Warrant Officer Class 2
Frederick W Watson MC DCM


About Frederick William

  • Name
    Frederick William
  • Initials
  • Surname
  • Date of Birth
    8 November 1878
  • Birth town
  • Resided town
    Leeds and Dewsbury
  • Commemorated
    Gommecourt South Cemetery France
  • Nationality
  • Place of death
    Bapaume, France
  • Date of death
    27 August 1918
  • Married
  • Occupation

Service Information

  • Army

  • Service Number
  • Rank
    Warrant Officer Class 2
  • Regiment
    Kings Own Yorkshire Light Infantry


Frederick William Watson was born in Leeds on 8 November 1878, the son of David John, a bricklayer, and Mary Jane (Jinnie) (nee Pease) Watson.  In 1881, the family was living at 6 Amelia Terrace, Leeds.  He had two younger sisters, Laura and Edith and one older step sister, Helena.

Fred was 18 years of age when he enlisted with the 1st Battalion, Kings Own Yorkshire Light Infantry (KOYLI) in Pontefract on 27 February 1897, giving his trade as a mechanic.  He signed on for twelve years, seven years ‘with the colours’ and five with the reservists‘.  He was awarded Good Conduct Badges in 1899 and 1901 and in April of 1901 was promoted to Corporal.  At the end of 1901, Fred was transferred to the 2nd Battalion and sent to South Africa where Britain was fighting the Boer War.  Whilst in Africa he was severely reprimanded for “Neglect of Duty whilst in charge of a Block House”.  However, only three months later, he was promoted to Sergeant.  He was posted to Malta in October 1902, and his service terms were amended to serve all twelve years ‘with the colours‘.  The battalion transferred to Crete in March 1904, before returning home in March 1905.  In July 1906, he was given a further severe reprimand when caught “Gambling in camp”.  Despite these misdemeanours, on 18 January 1908, with over a year of his engagement still to run, he signed on to serve a total of twenty-one years.  Fred served in West Africa for just over a year from February 1908, where he was seconded to the Northern Nigeria Regiment.  He returned home in April 1909, and on 9 June 1909, he married Ada Ellen Taylor in Ravensthorpe Parish Church.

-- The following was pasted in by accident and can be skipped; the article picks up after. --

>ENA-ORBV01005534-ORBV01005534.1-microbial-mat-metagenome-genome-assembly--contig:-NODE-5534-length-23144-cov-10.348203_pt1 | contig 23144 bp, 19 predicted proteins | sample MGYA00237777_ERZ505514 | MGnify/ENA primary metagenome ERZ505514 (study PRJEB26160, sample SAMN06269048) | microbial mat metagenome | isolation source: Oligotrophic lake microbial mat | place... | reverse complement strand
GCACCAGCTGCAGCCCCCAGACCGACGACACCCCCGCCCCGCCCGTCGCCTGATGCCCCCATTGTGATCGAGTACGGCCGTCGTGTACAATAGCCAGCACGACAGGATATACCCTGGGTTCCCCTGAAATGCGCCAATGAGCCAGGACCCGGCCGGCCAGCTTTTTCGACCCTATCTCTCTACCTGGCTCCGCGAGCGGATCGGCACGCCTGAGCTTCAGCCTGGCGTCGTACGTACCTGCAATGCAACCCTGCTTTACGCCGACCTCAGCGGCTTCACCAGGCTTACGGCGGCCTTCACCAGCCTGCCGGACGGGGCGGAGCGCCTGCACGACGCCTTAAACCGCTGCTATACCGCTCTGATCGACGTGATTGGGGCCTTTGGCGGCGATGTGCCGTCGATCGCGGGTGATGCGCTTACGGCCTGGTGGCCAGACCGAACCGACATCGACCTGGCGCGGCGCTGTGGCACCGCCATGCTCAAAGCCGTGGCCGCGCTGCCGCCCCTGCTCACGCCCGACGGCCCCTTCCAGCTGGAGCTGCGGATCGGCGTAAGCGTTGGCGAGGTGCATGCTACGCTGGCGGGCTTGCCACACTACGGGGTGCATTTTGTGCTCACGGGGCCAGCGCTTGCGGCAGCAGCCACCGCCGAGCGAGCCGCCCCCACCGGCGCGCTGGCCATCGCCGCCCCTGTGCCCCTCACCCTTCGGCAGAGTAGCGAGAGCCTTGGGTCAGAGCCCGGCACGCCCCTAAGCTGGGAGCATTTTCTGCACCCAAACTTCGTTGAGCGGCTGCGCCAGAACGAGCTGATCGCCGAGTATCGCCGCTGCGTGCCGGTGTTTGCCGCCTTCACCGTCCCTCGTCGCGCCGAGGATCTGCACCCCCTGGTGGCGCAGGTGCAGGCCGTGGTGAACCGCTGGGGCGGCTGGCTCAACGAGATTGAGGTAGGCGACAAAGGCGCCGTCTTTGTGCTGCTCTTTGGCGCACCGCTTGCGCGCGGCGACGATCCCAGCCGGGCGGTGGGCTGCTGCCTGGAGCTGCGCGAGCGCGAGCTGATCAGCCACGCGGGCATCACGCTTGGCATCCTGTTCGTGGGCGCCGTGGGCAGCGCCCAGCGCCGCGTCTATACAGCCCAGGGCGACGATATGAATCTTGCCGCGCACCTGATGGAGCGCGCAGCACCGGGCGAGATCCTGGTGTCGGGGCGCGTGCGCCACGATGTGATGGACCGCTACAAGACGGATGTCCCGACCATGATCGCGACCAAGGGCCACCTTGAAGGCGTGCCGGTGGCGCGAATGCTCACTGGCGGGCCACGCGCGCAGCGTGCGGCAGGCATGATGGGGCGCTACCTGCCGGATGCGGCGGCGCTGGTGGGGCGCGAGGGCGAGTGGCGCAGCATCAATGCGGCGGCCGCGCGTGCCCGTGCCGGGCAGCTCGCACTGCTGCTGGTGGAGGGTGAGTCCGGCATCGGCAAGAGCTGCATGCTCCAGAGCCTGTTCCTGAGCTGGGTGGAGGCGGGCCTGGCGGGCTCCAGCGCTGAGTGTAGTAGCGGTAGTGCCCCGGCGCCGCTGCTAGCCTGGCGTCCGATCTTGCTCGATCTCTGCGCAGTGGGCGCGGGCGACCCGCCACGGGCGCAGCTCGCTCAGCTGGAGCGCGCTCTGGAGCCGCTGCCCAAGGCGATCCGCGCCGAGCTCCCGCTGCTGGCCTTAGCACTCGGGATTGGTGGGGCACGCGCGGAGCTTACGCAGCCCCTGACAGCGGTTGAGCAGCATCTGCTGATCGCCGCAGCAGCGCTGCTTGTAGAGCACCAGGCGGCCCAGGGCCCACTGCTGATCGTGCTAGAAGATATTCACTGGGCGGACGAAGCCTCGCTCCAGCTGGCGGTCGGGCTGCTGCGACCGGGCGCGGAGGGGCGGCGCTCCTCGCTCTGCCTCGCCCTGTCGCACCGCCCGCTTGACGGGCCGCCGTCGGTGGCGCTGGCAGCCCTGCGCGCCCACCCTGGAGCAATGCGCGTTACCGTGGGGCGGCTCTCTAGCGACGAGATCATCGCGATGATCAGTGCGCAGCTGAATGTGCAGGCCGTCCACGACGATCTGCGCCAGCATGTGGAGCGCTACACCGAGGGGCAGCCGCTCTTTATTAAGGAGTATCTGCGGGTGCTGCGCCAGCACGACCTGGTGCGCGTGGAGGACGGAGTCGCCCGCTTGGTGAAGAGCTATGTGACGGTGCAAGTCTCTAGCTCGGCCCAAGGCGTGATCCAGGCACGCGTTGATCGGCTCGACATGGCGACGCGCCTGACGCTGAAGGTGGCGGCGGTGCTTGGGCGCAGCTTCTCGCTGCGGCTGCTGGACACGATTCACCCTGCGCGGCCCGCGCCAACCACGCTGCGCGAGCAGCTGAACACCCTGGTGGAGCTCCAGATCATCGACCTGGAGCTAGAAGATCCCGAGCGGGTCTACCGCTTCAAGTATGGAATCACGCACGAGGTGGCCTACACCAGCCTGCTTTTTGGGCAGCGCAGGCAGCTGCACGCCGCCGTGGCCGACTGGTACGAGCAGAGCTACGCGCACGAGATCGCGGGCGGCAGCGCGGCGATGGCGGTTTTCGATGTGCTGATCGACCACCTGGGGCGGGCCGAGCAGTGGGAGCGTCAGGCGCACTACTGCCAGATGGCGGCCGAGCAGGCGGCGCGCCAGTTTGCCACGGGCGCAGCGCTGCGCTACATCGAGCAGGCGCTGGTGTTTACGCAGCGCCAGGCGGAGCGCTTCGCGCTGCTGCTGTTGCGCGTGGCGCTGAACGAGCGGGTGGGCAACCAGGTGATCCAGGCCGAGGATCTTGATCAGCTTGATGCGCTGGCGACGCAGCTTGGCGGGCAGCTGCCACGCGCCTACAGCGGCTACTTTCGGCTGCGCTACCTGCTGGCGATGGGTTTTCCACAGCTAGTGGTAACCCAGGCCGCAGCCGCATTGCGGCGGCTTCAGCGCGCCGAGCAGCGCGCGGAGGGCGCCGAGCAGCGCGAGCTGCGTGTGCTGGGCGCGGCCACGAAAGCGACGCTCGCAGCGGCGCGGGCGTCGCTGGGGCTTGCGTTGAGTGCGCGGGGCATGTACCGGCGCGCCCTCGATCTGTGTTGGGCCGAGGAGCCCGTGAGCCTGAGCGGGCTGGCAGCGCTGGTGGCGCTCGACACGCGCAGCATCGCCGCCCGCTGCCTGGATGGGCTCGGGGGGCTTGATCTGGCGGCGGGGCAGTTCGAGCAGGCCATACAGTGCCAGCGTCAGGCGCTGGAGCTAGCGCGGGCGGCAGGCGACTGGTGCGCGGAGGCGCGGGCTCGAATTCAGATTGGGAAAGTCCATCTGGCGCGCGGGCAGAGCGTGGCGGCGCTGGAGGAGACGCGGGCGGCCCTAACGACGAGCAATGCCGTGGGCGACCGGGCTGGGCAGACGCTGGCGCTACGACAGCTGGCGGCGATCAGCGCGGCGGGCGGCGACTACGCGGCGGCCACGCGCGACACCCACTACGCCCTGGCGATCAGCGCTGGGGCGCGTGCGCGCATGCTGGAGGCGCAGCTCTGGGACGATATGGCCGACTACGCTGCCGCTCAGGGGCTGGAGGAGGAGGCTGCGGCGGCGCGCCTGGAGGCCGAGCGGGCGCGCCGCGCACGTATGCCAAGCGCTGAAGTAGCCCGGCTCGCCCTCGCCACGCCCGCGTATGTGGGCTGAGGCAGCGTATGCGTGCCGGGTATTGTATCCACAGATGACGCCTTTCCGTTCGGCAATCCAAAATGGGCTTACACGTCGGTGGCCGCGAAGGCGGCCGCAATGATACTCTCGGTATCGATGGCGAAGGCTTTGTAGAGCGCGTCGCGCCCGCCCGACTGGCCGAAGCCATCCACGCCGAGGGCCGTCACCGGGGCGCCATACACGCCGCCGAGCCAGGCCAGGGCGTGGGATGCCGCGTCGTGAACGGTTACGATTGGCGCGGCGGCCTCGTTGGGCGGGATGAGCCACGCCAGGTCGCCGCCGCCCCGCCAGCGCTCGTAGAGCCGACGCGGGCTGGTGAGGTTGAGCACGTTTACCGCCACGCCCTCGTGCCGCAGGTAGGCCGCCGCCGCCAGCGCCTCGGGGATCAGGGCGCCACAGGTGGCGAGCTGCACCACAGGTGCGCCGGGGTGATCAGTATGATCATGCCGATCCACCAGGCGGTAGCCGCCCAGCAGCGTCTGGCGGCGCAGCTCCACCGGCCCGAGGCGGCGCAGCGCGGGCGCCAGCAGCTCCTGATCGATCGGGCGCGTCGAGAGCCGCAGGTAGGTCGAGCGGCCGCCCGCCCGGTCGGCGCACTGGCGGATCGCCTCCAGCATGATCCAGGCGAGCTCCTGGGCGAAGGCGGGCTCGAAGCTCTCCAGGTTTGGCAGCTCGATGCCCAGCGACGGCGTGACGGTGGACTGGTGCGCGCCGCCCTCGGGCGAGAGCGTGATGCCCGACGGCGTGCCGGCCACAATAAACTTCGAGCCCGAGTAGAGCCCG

Fred then served in Cork Ireland and was further reprimanded for neglect of duty when in charge of a fatigue party, when, rather than keeping the men working, he allowed them to rest, but was caught by his Sergeant-Major.  In May 1912, he was posted to the 5th (Territorial) Battalion in Goole, as a Sergeant drill instructor.  It was here that his three sons, George, Morris and Jack were born.

When war broke out he was promoted to Warrant Officer Class 2 and appointed Company Sergeant Major (CSM) involved in training the flood of new army recruits.  It was not until January 1917, that CSM Watson was posted to France with the 2/5th KOYLI, part of 62nd Division.

In April 1917, Fred was promoted to Temporary Warrant Officer Class 1 and appointed Regimental Sergeant Major (RSM) for the duration of the war. However, Fred’s promotion was destined to be short-lived, as on 4 August 1917, he was found drunk whilst on duty.  He was placed under arrest and tried by a Field General Court Martial a week later.  Fred was found guilty and the sentence was: “To be reduced to the rank of Sergeant (Recommended to mercy on grounds of long and gallant service).”  From the end of September to the middle of November, Fred left the battalion and acted as a division instructor.  On re-joining the 2/5th KOYLI he was appointed to Acting Company Sergeant Major.